These girls, on the other hand, are pampered brats whose anti-authoritianism is of the pre-packaged kind you can buy off the rack at Hot Topic.Their school band is staffed by Girl's Aloud, a pop group created on a TV reality show who can't help look ridiculous singing an anthem about rebelling against the powers-that-be to the cheers of the dancing student body.These girls are not shocking, they're annoying, and their willingness to do things like sell their bodies to older men for material possessions seems disturbing rather than liberating in the context of such a lightweight comedy.

As a comedy, St. Trinian's also fails completely. In place of jokes, we get an endless parade of predictable visual gags and the continued insistence that nothing could be funnier than the sight of a man wearing women's clothing. This film is imbued with the "context-less-pop-culture-references-are-never-not-funny" philosophy that the makers of Date/Epic/Disaster Movie keep misappropriating from Family Guy, except many of these 'parodies' are way past their sell-by date (Gladiator? Still?).

Russell Brand shows up as the Artful Dodger-like Flash Harry, and he is certainly an inspired choice for the role. Yet he seems to serve no purpose other than to make audiences exclaim "Oh look! It's Russel Brand." I suspect that the writers believed they didn't have to actually write any jokes for Flash because they figured Brand's very presence was hilarious enough in and of itself. Not true, unfortunately

An even more grating aspect of the film are the occasional girl-power moments, in which everyone suddenly starts dancing to the Top 40 rock music which keeps appearing out of nowhere or giving Anabelle various "makeovers" which reveal just how little effort the film-makers put into constructing the school's different cliques ("Emo girls like eye-shadow! Geeks like Glasses!"). In fact, the more I watched of this film, the more it reminded me of that late '90s gem Spiceworld, except somehow more obnoxiously cynical in it's attempt to steal a few quid out of the pockets of thousands of X-Factor-watching adolescent girls.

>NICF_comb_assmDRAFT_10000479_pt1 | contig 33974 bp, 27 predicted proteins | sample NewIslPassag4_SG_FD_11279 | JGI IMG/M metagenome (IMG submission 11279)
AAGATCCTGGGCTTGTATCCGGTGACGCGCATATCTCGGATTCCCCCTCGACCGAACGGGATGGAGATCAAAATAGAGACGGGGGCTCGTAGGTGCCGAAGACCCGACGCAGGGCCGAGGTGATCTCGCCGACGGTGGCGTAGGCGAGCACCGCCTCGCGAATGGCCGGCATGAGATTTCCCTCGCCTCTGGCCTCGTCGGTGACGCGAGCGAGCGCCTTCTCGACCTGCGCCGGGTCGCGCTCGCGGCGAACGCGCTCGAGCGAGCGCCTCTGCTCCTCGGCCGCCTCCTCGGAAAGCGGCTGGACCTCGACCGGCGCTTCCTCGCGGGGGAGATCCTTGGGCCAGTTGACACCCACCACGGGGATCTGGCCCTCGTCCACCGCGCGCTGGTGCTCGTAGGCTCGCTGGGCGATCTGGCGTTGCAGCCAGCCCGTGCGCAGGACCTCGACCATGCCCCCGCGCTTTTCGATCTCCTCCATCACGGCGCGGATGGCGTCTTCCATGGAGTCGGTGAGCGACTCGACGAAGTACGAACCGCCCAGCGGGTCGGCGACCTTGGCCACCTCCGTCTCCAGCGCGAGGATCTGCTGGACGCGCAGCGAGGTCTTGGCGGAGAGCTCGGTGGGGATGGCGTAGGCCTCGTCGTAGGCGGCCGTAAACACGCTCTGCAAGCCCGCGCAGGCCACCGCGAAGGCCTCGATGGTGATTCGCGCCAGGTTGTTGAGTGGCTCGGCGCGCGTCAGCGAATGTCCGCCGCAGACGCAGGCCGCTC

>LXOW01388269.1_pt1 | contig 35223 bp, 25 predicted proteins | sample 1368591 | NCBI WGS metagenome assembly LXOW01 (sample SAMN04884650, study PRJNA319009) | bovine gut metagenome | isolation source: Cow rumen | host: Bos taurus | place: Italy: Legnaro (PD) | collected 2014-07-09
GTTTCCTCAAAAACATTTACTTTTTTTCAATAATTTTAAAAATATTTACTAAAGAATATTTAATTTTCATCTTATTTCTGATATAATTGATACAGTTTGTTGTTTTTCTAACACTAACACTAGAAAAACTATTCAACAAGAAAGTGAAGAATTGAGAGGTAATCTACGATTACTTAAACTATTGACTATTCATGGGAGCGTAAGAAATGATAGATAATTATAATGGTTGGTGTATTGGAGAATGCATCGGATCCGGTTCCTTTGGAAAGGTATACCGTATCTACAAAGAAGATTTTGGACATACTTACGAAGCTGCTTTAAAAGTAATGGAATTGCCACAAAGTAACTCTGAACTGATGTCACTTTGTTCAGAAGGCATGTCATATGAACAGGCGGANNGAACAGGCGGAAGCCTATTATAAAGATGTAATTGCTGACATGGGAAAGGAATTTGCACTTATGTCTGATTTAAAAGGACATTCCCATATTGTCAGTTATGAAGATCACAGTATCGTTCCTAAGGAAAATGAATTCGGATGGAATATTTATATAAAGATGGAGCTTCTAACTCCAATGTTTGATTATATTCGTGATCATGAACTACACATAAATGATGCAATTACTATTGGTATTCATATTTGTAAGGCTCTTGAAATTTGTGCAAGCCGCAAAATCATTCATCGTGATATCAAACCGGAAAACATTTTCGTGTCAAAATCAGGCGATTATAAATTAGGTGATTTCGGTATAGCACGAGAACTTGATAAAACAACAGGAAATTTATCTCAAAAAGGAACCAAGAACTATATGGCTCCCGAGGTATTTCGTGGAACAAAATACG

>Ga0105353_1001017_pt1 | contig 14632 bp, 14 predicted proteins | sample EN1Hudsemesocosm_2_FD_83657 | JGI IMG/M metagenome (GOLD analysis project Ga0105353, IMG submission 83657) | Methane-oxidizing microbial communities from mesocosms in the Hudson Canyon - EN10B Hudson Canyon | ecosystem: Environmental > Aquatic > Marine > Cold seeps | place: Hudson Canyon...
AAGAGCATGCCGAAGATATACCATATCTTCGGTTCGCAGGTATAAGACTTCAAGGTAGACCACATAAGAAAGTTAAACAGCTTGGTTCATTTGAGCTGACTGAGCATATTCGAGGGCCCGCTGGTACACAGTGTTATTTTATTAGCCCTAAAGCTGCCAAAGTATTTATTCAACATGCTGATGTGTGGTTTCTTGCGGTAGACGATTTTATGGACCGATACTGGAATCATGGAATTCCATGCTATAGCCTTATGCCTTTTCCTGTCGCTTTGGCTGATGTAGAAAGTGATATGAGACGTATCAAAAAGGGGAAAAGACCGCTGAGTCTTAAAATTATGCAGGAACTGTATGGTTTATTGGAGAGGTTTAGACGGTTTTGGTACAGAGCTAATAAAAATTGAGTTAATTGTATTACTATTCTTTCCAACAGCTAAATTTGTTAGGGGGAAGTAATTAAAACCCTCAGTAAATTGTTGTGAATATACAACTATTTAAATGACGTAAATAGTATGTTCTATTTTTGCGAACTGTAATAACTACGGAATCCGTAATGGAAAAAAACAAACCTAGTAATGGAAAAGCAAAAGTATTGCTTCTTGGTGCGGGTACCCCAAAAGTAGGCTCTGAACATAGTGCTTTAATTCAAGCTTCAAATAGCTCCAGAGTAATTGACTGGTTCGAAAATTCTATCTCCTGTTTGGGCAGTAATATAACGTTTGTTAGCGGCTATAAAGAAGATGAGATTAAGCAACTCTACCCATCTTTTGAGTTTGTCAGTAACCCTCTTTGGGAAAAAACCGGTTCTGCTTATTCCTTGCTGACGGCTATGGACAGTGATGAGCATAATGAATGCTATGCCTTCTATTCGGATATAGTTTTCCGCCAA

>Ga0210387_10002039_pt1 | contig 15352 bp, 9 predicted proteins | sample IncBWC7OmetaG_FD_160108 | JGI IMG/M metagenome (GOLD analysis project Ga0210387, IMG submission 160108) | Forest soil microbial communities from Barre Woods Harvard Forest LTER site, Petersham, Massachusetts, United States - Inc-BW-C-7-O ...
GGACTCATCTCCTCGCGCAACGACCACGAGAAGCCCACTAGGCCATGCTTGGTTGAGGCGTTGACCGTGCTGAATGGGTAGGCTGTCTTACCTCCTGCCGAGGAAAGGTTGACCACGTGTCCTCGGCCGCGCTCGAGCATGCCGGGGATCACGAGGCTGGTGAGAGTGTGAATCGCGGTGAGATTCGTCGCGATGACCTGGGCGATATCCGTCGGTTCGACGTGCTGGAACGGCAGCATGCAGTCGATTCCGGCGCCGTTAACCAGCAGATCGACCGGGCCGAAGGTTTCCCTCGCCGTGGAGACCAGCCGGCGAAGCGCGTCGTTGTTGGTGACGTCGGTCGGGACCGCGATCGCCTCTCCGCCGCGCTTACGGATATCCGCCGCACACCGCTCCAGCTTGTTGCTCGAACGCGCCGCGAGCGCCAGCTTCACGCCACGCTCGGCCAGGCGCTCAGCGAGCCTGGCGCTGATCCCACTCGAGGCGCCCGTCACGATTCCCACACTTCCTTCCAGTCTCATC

Much like Spiceworld, St. Trinian's has a slew of surprisingly respectable professional thespians at it's disposable, including Stephen Fry and Toby Jones in addition to Firth and Everett. Shockingly, these actors, who have been involved in many, many classic and ground-breaking projects during their careers, actually seem to be pretty proud of St. Trinian's, as revealed on the behind-the-scenes featurette included on the DVD version now being released.

Does Colin Firth actually think that ripping off a scene from Old School, which was itself ripped straight from Reservoir Dogs, will make this movie "iconic"? Apparently, because that's what he says, and even though I can't understand why, hard as I try, this film and it's recent (David Tennant featuring) sequel have both been box-office successes, which means a third installment (probably starring Sir Ian McKellan and Oscar-winner Kate Winslet at this rate) is most likely on the way.


In the wake of Malcolm Young's passing, Jesse Fink, author of The Youngs: The Brothers Who Built AC/DC, offers up his top 10 AC/DC songs, each seasoned with a dash of backstory.

In the wake of Malcolm Young's passing, Jesse Fink, author of The Youngs: The Brothers Who Built AC/DC, offers up his top 10 AC/DC songs, each seasoned with a dash of backstory.

Keep reading... Show less

Pauline Black may be called the Queen of Ska by some, but she insists she's not the only one, as Two-Tone legends the Selecter celebrate another stellar album in a career full of them.